Thursday, January 5, 2017

Signs, science and sighs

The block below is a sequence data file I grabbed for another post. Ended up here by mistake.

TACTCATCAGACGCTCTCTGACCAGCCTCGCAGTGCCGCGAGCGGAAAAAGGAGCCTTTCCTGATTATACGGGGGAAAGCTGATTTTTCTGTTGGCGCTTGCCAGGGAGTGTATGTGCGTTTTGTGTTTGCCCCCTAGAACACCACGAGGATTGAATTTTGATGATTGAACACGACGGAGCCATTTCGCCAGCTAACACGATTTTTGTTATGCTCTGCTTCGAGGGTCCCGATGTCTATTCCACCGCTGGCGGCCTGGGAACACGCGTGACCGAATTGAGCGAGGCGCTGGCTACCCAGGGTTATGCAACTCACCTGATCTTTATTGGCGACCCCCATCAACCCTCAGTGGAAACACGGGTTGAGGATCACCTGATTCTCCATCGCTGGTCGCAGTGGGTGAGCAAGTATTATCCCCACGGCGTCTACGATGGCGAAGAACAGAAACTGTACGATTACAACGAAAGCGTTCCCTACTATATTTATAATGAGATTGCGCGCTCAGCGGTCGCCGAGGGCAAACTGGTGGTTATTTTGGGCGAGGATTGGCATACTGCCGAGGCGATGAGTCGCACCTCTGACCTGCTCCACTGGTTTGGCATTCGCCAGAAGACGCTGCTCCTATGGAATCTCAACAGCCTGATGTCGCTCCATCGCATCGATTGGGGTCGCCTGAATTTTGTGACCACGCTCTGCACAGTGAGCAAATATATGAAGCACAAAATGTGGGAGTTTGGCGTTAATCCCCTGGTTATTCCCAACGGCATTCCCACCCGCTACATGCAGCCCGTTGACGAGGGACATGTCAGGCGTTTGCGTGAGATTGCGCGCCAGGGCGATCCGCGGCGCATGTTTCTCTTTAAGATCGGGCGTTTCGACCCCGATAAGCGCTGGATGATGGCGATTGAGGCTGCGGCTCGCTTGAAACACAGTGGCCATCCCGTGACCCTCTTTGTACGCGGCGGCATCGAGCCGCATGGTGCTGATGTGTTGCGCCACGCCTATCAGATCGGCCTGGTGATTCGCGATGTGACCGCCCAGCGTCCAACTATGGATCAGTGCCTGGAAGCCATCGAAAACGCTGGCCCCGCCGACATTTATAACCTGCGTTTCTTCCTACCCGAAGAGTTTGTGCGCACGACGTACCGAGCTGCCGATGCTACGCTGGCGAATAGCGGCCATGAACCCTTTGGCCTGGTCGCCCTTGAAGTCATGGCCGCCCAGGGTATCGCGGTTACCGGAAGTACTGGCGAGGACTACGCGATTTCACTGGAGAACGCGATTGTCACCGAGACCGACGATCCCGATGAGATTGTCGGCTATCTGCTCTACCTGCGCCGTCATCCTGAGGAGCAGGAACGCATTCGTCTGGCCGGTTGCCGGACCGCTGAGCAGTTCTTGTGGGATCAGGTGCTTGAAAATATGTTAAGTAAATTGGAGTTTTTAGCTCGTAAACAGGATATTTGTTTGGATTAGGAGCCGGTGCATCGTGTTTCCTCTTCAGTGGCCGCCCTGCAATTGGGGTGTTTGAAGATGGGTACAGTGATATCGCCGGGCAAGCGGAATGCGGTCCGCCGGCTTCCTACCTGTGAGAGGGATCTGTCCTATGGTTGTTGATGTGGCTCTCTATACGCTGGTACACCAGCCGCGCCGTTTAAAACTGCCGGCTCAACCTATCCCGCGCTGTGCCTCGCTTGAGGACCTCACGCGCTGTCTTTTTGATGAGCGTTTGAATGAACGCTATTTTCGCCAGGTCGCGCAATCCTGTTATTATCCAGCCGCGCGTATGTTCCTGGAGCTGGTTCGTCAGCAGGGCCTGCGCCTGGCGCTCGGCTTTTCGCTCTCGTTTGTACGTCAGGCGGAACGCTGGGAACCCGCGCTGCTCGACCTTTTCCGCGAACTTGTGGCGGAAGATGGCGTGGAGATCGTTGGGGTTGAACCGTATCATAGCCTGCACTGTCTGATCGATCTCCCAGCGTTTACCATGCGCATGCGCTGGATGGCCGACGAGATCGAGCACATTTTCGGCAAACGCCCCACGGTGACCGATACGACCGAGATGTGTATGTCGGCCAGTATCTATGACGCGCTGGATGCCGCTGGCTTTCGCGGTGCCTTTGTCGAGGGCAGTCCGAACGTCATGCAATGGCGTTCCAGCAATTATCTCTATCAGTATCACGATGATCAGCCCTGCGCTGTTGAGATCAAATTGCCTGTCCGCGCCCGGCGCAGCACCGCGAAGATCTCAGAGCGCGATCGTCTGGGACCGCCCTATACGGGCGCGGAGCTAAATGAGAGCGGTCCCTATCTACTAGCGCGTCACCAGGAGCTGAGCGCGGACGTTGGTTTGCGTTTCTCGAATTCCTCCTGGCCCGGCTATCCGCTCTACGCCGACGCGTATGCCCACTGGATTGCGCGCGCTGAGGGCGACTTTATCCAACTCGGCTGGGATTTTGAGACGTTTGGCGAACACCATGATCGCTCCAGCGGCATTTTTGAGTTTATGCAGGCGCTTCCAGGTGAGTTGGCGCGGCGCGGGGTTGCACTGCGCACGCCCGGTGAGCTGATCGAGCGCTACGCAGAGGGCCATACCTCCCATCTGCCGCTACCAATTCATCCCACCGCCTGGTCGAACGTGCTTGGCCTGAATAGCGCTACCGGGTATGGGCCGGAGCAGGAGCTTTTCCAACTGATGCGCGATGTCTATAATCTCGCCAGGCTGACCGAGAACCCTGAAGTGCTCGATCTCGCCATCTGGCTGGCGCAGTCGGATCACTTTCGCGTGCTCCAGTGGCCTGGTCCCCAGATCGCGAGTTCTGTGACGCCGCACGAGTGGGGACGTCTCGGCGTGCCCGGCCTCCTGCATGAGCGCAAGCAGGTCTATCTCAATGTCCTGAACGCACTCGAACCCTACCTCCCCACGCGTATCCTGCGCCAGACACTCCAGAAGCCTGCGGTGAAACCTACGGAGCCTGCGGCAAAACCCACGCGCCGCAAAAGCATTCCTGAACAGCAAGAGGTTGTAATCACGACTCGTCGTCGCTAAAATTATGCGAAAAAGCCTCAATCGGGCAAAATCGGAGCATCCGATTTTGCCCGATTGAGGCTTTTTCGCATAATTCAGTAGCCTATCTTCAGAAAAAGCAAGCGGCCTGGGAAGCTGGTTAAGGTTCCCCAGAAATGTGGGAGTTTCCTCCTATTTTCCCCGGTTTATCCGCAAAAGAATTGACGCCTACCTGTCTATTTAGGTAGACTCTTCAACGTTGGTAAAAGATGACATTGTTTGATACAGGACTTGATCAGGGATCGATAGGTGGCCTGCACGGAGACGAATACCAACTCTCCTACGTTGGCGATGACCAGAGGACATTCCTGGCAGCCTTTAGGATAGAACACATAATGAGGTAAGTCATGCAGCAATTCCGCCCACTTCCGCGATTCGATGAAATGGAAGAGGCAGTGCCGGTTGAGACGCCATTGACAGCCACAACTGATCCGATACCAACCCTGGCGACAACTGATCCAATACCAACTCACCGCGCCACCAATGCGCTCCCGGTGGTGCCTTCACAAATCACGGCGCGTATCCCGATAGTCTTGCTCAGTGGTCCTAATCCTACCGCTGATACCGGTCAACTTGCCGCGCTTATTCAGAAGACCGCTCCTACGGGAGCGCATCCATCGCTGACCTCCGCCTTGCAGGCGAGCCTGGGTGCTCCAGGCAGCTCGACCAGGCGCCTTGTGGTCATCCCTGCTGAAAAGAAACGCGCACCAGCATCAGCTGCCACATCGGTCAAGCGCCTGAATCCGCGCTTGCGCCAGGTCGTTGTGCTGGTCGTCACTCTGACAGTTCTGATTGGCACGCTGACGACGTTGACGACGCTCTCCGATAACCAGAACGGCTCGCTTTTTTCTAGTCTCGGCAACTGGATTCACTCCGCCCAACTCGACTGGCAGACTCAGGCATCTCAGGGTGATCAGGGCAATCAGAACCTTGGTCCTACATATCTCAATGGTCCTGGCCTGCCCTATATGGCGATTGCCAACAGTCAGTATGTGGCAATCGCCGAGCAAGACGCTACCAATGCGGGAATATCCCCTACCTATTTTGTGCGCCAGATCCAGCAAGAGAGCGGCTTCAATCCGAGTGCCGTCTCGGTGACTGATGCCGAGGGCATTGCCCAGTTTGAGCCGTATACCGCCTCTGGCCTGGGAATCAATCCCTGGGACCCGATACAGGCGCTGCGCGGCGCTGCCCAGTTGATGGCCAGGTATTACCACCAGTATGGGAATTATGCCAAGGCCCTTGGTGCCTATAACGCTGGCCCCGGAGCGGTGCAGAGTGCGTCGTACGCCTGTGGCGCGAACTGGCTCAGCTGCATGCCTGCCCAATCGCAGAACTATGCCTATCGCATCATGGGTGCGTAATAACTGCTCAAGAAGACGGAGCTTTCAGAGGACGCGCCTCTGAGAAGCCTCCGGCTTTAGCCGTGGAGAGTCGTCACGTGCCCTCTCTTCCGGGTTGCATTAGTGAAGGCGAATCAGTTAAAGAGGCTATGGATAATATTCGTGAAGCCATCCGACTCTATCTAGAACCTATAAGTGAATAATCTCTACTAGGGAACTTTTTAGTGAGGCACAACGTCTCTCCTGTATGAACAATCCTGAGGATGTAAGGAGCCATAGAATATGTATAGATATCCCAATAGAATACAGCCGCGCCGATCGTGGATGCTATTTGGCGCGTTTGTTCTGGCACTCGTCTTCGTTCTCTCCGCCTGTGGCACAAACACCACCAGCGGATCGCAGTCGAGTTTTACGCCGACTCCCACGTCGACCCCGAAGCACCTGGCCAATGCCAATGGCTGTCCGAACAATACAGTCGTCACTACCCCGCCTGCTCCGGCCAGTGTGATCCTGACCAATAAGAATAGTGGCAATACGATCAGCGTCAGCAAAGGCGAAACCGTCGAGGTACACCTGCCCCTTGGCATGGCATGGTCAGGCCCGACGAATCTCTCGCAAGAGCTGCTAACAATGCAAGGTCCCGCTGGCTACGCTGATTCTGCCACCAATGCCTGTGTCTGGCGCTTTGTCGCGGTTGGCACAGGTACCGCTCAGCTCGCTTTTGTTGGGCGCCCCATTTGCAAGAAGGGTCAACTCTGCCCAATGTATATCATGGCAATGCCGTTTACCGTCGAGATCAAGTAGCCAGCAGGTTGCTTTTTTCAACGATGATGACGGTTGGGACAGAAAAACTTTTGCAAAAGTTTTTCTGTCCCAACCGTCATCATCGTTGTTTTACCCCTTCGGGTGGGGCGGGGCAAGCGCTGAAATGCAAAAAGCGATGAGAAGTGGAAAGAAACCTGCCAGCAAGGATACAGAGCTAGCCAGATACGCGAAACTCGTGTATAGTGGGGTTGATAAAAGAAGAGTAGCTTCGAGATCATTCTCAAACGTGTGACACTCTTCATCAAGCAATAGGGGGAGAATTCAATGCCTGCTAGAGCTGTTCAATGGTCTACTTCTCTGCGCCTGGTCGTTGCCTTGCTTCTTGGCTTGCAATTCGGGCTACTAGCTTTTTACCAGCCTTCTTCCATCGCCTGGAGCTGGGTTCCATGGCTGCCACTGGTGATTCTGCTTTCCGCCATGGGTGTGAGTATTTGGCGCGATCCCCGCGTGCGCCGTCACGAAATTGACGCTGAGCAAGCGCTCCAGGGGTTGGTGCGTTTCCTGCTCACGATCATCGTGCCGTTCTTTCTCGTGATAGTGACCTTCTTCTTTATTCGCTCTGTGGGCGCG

According to Yuval Noah Harari’s brilliant book Sapiens, the earliest human signature belongs to a person named Kushim. We are not really sure that it was a guy but going by the professional dominance men enjoyed in that era (not that a lot has changed since then; take this list—not even one woman on it) we can safely assume that Kushim was a male accountant. He signed his name centuries ago in Mesopotamia on a tablet. Isn’t a privilege? Even if the practise of taking credit or responsibility for something in text was in vogue before Kushim, only his tablets are around for posterity. No one else’s. I thought of him while watching The Accountant (2016), a movie that remains true to the art of storytelling despite so many digressions. While watching it, i was struck by how important bookkeeping is to our society. Numbers must add up whether you’re dealing with carrots or carats or for that matter, Jews. (Had it not been for the diligence showcased by Nazis in maintaining accounts, we wouldn’t have known Holocaust’s actual wickedness.) There are people who work in isolation and use calculator faster than you use your keypad and they are responsible for making every single paisa/grain/cartel accountable. Some may argue that computers are fast taking their place but that’s letting the machines get ahead of ourselves. The irony here being machines, unlike us, operate solely on our sign language.

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